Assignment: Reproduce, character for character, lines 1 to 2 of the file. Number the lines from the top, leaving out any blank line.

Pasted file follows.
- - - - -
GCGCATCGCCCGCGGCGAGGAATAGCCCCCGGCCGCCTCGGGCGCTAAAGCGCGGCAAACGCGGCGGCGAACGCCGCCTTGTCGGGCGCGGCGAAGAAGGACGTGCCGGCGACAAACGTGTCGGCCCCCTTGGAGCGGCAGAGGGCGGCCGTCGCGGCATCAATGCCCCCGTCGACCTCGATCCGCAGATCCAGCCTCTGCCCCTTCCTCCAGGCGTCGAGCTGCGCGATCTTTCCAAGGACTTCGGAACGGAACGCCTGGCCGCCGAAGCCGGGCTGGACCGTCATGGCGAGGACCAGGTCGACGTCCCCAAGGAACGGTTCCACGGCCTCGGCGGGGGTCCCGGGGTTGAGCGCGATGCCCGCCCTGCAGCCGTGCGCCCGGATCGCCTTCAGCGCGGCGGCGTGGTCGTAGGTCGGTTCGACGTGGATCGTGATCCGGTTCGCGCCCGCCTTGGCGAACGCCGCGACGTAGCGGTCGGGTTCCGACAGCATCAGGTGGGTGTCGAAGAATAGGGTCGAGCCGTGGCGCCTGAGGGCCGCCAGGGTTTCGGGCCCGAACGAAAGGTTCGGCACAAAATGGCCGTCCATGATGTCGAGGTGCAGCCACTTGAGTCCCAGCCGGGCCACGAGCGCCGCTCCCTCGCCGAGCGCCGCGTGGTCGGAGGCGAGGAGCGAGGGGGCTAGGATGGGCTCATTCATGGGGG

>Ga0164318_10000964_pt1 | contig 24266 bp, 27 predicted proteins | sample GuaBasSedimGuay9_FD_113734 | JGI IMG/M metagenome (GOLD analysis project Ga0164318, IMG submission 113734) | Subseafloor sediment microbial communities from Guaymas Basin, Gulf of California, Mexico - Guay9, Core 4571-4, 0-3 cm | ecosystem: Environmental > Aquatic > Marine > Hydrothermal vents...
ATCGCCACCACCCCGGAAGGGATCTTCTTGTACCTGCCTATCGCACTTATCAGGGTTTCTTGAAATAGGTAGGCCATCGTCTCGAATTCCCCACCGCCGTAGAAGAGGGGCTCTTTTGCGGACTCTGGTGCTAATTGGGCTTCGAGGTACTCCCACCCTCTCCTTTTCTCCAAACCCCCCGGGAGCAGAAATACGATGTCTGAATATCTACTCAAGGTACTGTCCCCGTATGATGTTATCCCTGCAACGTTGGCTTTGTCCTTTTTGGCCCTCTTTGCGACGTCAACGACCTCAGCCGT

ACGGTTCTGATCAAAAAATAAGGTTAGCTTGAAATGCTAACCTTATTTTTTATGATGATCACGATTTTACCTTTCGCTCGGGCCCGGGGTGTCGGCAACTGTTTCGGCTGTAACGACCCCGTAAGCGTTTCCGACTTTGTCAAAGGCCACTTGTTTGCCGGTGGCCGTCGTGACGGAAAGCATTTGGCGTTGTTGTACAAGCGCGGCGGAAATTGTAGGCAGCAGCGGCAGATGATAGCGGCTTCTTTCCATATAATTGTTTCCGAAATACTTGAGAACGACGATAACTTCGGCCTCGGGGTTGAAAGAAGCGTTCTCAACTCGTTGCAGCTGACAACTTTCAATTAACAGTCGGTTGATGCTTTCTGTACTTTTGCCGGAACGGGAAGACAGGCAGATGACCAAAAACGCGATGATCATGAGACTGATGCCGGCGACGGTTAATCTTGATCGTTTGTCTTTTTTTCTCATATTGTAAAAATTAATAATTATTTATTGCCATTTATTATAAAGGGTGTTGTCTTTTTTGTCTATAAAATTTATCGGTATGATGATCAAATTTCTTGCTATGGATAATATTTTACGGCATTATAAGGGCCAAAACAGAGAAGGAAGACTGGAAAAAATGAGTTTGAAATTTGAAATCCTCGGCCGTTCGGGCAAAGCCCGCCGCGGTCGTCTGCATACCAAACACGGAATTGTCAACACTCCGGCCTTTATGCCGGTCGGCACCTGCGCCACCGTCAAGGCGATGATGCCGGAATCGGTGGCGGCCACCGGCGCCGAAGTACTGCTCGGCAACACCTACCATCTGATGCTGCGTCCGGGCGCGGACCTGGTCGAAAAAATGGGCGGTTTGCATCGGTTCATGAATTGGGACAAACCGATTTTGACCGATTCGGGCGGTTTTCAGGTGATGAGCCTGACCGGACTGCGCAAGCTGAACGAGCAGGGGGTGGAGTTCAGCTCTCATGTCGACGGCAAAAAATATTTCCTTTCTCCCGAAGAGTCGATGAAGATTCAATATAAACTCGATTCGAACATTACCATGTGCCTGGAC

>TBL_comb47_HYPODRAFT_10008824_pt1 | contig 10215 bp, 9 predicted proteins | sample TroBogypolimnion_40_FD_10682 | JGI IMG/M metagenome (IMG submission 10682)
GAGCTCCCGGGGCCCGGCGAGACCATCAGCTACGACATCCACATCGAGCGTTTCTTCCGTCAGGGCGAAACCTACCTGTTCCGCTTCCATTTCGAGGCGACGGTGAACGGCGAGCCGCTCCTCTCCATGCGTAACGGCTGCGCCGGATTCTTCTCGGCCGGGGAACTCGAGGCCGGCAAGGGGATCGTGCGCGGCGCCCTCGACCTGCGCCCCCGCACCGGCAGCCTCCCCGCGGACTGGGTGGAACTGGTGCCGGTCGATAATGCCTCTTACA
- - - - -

GCGCATCGCCCGCGGCGAGGAATAGCCCCCGGCCGCCTCGGGCGCTAAAGCGCGGCAAACGCGGCGGCGAACGCCGCCTTGTCGGGCGCGGCGAAGAAGGACGTGCCGGCGACAAACGTGTCGGCCCCCTTGGAGCGGCAGAGGGCGGCCGTCGCGGCATCAATGCCCCCGTCGACCTCGATCCGCAGATCCAGCCTCTGCCCCTTCCTCCAGGCGTCGAGCTGCGCGATCTTTCCAAGGACTTCGGAACGGAACGCCTGGCCGCCGAAGCCGGGCTGGACCGTCATGGCGAGGACCAGGTCGACGTCCCCAAGGAACGGTTCCACGGCCTCGGCGGGGGTCCCGGGGTTGAGCGCGATGCCCGCCCTGCAGCCGTGCGCCCGGATCGCCTTCAGCGCGGCGGCGTGGTCGTAGGTCGGTTCGACGTGGATCGTGATCCGGTTCGCGCCCGCCTTGGCGAACGCCGCGACGTAGCGGTCGGGTTCCGACAGCATCAGGTGGGTGTCGAAGAATAGGGTCGAGCCGTGGCGCCTGAGGGCCGCCAGGGTTTCGGGCCCGAACGAAAGGTTCGGCACAAAATGGCCGTCCATGATGTCGAGGTGCAGCCACTTGAGTCCCAGCCGGGCCACGAGCGCCGCTCCCTCGCCGAGCGCCGCGTGGTCGGAGGCGAGGAGCGAGGGGGCTAGGATGGGCTCATTCATGGGGG

>Ga0164318_10000964_pt1 | contig 24266 bp, 27 predicted proteins | sample GuaBasSedimGuay9_FD_113734 | JGI IMG/M metagenome (GOLD analysis project Ga0164318, IMG submission 113734) | Subseafloor sediment microbial communities from Guaymas Basin, Gulf of California, Mexico - Guay9, Core 4571-4, 0-3 cm | ecosystem: Environmental > Aquatic > Marine > Hydrothermal vents...